Ça Twiste À Popenguine is more of a documentary type film. The acting is not very good and the script was either poorly written or non-existent. However, once those small flaws are overlooked, the movie becomes an interesting take on colonialism in Africa and how people react to it. This movie is humorous and enjoyable, yet, when one looks beyond the surface of the story line one will see that there is more going one then it seems. This movie is for people who are interested in colonialism and its effects, but that doesn't mean other people cannot enjoy it too.
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Entre nos (2009)
Beating the Odds
8 March 2011
Warning: Spoilers
Entre Nos is about a Columbian woman whose husband leaves her and their two children alone in the United States after only being there for two weeks. It is about her struggle to survive in a foreign land where she does not speak the language and jobs are hard to find. Mariana and her children, Gabriel and Andrea, have to make choices that change their whole lives.

This movie pulls at the heart. The family was so happy being together and cooking empanadas. Yet, after the husband leaves Mariana has to face the fact of caring for her children alone. The director depicts this very well. The struggle of trying to find a job and care for her children breaks the heart. Without money Mariana and her children get kicked out of their apartment. This leads to them living on the street where they progressively get dirtier and dirtier, wearing the same clothes. This is great for depicting their struggle, but they still had clean looking hair which takes away from the whole meaning of being homeless.

Also, something that makes this movie sad is the choices the family has to make. Mariana must choose to go through garbage to make money. So do her children. She has to have an abortion because she cannot take care of the baby. The scene in the movie where she bleeds into the bathtub is graphic because it symbolizes how she and her children never had a true beginning to life in America. Gabriel's decision to cut ties with the children in his neighborhood was sad because it symbolizes his acceptance of the life he must live.

The actors do a wonderful job portraying the struggle of being homeless and of being hungry. The emotions they show fit the scenes perfectly; woman's anger at her abandonment, a son's realization that he must now take care of his family, and the woman's acceptance of her abandonment.

Entre Nos is not for the faint of heart. There are scenes that will make a person cry, with both anger and sadness. Yet, this movie is great for those that valve family, love and struggles overcome. This is for those that like happy endings and knowing that everything works out in the end, even when the problems seem insurmountable. If you like this movie you might also enjoy Like Water for Chocolate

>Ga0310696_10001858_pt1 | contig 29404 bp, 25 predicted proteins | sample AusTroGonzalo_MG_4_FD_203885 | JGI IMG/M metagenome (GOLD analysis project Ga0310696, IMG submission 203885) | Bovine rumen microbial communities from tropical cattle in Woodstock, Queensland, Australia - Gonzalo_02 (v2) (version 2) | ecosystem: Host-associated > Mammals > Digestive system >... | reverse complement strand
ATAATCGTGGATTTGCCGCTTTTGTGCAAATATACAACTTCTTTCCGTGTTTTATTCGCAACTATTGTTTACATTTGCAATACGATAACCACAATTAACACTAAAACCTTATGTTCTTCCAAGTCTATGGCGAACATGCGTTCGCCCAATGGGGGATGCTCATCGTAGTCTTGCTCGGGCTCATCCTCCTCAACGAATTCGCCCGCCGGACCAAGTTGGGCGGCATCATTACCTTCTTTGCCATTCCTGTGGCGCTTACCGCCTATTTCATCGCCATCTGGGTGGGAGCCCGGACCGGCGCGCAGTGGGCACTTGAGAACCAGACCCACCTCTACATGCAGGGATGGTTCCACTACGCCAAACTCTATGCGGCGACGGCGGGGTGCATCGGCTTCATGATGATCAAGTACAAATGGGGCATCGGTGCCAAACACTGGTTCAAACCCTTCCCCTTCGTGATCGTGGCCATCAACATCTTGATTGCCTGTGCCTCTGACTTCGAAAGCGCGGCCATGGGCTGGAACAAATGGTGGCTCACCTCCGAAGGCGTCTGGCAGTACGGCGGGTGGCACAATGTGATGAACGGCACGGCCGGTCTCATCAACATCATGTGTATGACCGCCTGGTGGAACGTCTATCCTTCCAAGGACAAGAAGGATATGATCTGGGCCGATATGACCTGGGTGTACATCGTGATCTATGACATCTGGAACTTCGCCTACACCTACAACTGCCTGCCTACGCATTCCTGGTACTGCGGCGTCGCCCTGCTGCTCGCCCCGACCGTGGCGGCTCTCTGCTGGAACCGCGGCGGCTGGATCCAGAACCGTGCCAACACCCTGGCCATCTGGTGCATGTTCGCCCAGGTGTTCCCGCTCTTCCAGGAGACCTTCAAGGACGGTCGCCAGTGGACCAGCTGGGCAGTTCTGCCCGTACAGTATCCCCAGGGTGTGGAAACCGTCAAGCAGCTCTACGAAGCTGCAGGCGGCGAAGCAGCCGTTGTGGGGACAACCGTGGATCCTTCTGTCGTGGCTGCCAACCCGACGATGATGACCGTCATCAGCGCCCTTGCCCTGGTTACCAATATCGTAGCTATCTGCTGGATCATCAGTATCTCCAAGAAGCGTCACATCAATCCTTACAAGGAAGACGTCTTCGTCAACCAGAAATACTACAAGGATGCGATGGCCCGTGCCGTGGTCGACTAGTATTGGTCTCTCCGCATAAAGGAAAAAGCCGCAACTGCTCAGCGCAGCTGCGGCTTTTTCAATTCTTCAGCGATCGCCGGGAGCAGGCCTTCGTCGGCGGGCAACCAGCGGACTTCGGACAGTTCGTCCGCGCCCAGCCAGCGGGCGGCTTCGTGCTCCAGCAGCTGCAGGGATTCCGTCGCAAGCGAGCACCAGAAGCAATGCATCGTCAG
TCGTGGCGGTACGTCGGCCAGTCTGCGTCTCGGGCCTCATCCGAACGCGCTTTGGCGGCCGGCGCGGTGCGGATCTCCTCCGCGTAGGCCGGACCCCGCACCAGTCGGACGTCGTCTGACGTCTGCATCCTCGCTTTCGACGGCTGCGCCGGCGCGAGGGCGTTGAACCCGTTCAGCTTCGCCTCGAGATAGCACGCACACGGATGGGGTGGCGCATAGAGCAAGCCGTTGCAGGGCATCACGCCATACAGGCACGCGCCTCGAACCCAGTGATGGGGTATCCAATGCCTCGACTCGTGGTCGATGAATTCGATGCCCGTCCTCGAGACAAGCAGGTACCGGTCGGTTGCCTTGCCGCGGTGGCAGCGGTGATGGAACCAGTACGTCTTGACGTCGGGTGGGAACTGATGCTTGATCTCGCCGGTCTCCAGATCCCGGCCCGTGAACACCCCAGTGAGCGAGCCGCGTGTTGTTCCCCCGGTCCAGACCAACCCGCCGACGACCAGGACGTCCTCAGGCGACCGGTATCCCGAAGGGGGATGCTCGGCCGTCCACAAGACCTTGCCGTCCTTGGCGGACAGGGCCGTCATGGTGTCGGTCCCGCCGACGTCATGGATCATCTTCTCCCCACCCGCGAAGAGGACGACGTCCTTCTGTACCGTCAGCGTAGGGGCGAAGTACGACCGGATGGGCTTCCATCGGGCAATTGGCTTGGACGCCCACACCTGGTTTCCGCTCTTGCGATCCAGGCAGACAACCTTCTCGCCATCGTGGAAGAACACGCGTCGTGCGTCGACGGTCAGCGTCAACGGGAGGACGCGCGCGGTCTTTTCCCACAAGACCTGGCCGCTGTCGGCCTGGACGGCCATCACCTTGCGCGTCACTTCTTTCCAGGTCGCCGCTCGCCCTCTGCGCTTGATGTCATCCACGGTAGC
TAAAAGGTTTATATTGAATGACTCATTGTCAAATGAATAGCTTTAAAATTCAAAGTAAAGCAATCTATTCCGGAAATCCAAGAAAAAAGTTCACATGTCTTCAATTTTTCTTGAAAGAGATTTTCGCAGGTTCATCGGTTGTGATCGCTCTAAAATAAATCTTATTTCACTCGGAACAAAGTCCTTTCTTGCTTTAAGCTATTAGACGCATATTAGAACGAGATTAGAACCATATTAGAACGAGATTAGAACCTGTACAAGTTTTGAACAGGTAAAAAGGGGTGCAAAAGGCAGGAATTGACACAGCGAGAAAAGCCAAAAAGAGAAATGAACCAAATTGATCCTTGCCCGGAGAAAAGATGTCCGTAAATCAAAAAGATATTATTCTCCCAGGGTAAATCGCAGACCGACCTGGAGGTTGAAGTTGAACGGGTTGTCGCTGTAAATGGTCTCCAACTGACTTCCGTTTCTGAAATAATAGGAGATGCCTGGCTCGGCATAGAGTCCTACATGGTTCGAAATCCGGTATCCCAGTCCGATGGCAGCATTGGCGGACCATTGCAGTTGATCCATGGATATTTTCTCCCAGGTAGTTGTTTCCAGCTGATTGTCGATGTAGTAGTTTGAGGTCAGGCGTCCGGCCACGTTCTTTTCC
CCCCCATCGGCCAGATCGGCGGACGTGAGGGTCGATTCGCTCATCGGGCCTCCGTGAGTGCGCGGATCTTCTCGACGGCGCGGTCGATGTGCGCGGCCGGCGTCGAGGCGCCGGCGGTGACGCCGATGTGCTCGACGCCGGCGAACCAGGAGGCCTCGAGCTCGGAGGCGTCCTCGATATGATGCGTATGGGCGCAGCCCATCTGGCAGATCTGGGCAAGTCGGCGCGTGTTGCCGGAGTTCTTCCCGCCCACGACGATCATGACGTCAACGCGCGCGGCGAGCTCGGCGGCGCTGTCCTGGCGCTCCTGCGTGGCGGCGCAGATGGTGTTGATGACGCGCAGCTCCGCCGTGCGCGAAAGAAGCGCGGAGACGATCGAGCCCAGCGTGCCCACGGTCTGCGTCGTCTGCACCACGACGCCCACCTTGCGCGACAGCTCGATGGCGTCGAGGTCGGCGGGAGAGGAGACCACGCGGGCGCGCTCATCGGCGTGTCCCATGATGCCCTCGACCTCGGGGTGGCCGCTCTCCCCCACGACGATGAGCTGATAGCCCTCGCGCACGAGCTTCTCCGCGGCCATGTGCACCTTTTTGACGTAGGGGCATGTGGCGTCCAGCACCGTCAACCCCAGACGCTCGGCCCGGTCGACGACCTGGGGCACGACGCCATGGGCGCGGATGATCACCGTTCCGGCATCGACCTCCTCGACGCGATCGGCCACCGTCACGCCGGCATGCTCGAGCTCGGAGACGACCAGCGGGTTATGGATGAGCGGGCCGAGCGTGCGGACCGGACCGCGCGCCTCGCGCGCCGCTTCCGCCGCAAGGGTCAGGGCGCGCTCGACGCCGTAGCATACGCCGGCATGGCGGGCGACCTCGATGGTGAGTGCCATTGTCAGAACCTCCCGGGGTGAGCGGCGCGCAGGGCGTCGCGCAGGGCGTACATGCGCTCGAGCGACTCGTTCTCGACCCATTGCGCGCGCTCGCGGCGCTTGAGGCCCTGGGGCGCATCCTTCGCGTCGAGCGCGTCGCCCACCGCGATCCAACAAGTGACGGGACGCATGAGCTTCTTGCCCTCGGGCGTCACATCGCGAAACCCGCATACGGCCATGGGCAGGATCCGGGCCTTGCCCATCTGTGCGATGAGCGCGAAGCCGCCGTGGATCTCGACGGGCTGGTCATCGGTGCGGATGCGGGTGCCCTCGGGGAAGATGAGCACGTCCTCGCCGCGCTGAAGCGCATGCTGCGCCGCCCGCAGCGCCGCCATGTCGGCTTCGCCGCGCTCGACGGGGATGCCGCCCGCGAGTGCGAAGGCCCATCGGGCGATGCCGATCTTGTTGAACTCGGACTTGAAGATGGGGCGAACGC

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Like Water For Chocolate Book vs. Film
27 February 2011
Warning: Spoilers
Alfonso Arau's Like Water for Chocolate is a cliff noted version of Laura Esquivel's novel. He shows Tita and Pedro's struggle to be together when outside forces plot to keep them apart, mostly by Tita's mother Mama Elena. The story has passion and pain, love and hate, joy and sadness. These emotions are depicted through the food that Tita cooks. Arau does an excellent job with representing the emotions Esquivel put in her novel. A great example for the pain and sorrow Tita feels, which gets transferred into her food, is at the wedding of Tita's sister Rosaura to Tita's love, Pedro. Tita had cried while making the wedding cake, and when the guests eat it they feel what Tita felt.

However, Arau's film is not as well made as it could have been. The scenes are edited badly; they are choppy and dark. The actors do not portray the characters in the book very well either. Mama Elena in the book was more verbal and physical with her abuse, while in the movie she showed her disapproval with cold, stony stares. Also, Pedro has more of a presence in the movie when in the novel he was not as important as Tita. Consequently, Arau does not follow the book in that he changes a part of the ending scene, which is bothersome to those who have read the book.

The most important aspect of this movie is the food that embodies the emotions of Tita. Through food Tita is revealed as a woman of vast emotions. When unable to verbally express her love and desire for Pedro she makes a dish of quails in rose petal sauce that says what she cannot. She tells her neighbor Paquita Lobo that her chiles in walnut sauce are made with love which is what makes them so good. After eating the chiles many people went off to be with their loved one.

This movie is not for the faint of heart. Tita and Pedro endure much hardship in order to be together. Yet, this movie is good for those who like passion and love to overcome adversity. Also for those who have a great love of food. Another thing about this film that might be of interest is the different side to the Mexican cinema it shows; instead violence and death, this film has a happy, romantic ending.